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Re: a rose by any other name(was fish & dogs)



Clarifying, please.  Even butter can be made clear.

<In the phylogenetic taxonomic system, the statement of ancestry is the
algorithm used.>

Definitional difference?  I'm using algorithm to mean a formalized process
of decision-making unrelated to any specific example, as in a computer
program.  Hence, the statement of ancestry is the result of the application
of the algorithm.
I'm thinking of the points you're discussing as concerning the algorithm and
also about the data going into the algorithm.  Both the algorithm and the
data entered are the result of selection among choices.  The process of
choosing (this IS the algorithm, these ARE the animals and characters and
codings to be used) does not lead to a single, inevitable result.
Therefore, some choices are relatively better than others.
How is it possible to determine relatively better; how can one set of
choices/decisions be authoritative, worth taking seriously, and another not?
I read with interest about your own recent presentation of your findings
(which concerned the data selection/entry, I think, and not the algorithm
selection part of the process of determining relationship).  You are
yourself very obviously an authority, someone able to make choices which are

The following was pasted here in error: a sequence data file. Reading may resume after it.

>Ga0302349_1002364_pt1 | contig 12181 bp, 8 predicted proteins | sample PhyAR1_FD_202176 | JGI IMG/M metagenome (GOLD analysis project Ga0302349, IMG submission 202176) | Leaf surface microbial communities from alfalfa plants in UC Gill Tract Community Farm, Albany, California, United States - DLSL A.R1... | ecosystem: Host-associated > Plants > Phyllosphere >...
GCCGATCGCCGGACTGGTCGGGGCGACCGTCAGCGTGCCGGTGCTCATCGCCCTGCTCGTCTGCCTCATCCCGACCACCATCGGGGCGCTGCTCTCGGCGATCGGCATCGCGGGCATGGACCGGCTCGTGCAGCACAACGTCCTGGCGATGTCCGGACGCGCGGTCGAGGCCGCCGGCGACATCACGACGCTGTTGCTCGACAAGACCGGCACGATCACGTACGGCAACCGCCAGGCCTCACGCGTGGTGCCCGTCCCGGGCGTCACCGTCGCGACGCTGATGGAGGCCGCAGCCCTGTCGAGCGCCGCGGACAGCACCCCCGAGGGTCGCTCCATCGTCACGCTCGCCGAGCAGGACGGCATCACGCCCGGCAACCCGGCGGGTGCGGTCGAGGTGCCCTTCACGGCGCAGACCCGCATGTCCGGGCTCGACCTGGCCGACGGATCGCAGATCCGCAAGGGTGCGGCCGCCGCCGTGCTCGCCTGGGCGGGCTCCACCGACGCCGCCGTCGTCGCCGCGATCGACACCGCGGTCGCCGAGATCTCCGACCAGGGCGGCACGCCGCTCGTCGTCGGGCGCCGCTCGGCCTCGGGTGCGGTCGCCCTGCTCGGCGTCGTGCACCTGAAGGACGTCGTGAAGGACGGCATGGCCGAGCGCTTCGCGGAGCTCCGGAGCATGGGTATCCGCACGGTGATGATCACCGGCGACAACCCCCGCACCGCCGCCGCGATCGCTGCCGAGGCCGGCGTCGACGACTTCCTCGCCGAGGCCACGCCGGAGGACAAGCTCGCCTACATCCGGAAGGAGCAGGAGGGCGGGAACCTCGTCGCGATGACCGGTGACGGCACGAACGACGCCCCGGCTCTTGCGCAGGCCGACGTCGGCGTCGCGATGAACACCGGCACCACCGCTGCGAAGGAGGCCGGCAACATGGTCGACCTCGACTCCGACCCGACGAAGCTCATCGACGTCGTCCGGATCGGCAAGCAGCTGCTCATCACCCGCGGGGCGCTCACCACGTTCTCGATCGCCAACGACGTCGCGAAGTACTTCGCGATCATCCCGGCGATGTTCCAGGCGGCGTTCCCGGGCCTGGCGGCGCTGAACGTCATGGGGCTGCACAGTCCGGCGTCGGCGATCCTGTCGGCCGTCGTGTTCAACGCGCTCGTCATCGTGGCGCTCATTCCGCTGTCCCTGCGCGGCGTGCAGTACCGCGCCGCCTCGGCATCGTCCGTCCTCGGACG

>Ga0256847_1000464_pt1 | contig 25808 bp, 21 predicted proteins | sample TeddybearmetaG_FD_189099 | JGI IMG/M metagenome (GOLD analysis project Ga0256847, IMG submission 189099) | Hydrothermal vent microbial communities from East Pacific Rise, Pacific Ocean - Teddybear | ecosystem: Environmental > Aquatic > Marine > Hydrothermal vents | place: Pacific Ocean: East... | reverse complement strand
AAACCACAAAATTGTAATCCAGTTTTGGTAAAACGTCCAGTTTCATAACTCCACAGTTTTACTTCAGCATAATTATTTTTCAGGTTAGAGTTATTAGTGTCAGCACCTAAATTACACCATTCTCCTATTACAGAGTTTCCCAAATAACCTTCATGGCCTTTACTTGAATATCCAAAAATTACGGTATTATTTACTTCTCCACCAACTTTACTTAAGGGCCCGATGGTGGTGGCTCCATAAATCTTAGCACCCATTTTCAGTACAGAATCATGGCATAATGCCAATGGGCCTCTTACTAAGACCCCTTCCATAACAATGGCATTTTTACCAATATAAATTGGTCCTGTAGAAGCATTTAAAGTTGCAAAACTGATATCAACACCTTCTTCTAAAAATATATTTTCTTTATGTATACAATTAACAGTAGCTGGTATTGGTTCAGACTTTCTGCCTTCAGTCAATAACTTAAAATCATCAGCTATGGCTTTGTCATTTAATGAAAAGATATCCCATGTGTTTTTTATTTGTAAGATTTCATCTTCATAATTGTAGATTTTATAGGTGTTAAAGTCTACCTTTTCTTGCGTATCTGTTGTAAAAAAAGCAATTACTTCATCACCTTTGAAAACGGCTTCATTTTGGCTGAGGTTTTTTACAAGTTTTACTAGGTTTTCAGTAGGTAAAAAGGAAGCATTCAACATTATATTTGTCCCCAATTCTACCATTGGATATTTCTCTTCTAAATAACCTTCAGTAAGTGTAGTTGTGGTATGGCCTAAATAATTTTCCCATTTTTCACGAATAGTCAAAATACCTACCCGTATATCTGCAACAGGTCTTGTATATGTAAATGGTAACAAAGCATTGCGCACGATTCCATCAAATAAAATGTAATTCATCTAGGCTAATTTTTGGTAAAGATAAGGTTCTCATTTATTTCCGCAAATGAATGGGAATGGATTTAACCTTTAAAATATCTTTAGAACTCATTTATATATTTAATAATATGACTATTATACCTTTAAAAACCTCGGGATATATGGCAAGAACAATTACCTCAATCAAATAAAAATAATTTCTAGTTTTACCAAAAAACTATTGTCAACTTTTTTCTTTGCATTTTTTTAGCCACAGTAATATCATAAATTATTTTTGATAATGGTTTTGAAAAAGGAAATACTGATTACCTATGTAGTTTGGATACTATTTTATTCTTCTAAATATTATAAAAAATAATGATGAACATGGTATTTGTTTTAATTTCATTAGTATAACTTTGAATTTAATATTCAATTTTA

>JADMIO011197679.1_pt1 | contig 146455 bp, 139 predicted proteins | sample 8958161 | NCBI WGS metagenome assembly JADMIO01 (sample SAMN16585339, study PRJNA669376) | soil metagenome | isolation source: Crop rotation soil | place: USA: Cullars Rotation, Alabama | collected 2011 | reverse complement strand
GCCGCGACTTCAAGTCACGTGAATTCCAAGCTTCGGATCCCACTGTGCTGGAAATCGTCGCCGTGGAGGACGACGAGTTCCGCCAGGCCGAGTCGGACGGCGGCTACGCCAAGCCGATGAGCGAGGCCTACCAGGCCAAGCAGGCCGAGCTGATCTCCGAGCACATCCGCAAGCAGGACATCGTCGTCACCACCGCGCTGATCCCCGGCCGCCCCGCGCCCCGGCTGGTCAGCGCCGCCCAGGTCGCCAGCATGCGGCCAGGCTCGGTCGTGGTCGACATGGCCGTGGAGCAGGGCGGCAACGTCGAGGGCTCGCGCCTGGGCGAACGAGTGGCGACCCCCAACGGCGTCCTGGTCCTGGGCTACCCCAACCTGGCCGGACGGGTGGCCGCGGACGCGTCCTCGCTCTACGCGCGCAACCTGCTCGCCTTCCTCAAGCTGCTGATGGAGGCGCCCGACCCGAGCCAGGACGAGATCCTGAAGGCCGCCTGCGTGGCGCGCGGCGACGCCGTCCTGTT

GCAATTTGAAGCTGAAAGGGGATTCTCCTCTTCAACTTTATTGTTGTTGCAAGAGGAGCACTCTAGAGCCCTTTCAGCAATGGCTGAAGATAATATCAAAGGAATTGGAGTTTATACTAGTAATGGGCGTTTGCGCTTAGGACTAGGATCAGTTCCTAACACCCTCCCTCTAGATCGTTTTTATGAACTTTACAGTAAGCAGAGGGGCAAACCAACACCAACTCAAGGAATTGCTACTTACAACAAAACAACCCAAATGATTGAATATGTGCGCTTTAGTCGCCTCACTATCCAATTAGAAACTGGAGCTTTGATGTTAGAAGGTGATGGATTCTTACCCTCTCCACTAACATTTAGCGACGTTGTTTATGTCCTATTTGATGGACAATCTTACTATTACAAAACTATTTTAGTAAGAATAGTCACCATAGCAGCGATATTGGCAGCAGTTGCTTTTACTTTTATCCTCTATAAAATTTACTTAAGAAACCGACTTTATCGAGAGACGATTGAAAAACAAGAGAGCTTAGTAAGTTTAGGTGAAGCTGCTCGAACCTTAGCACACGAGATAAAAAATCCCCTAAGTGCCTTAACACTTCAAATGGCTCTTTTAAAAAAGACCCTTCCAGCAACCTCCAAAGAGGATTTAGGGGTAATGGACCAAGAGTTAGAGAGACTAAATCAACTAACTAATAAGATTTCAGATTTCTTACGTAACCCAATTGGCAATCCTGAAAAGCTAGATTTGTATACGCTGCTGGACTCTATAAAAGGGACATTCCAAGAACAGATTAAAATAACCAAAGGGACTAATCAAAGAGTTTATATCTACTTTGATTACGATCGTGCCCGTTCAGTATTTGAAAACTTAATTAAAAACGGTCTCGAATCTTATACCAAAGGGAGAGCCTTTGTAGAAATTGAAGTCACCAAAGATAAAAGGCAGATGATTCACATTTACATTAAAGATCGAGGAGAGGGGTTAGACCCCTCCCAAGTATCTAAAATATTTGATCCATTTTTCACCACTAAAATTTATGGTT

taken seriously.  In this sense, a set of choices is authoritative because
you say so.
<Of course, someone first has to propose it, but then
it should (in principle) remain.  In contrast, an authority-based system
works on the principle of (pardon the temporary blasphemy...) "What Would
Simpson Do?" (or insert other authority in G.G.'s place).  Would Simpson
have included this new little fuzzball in Allotheria?  Would this new
ornithopod fit Lull & Wright's concept of Hadrosauridae, or Weishampel's, or
Horner's diphyletic hadrosaurid concept?>
Has no one, including you, ever tested to see what a new animal with a mouth
full of stabbers, choppers, and grinders would do to your work?
Also, do you expect that the algorithm you chose and the characters you
chose to code and the coding criteria decisions that you made and the
animals that you chose to include or exclude will have no influence later?
If someone chooses different alternatives, not on the basis of new
information, but in response to a different theory of relationship, wouldn't
you expect them to recognize your work and argue why their approach is more
productive?  Outside of your peers, wouldn't this impose some degree of
limitation on the discussion?
In short (too late), the reference to authority is pretty confusing.  I had
assumed that the greater the reliance on logic, the more authority-based a
system (whether that authority is based on an individual or on consensus in
a group, as in the 'battle fought and won').  Gives me hope for other
logic-derived systems of thought.

Have to think more about your other comments.  Ideas held because of
precision or utility...
Hmmmm.
Anyway, thanks.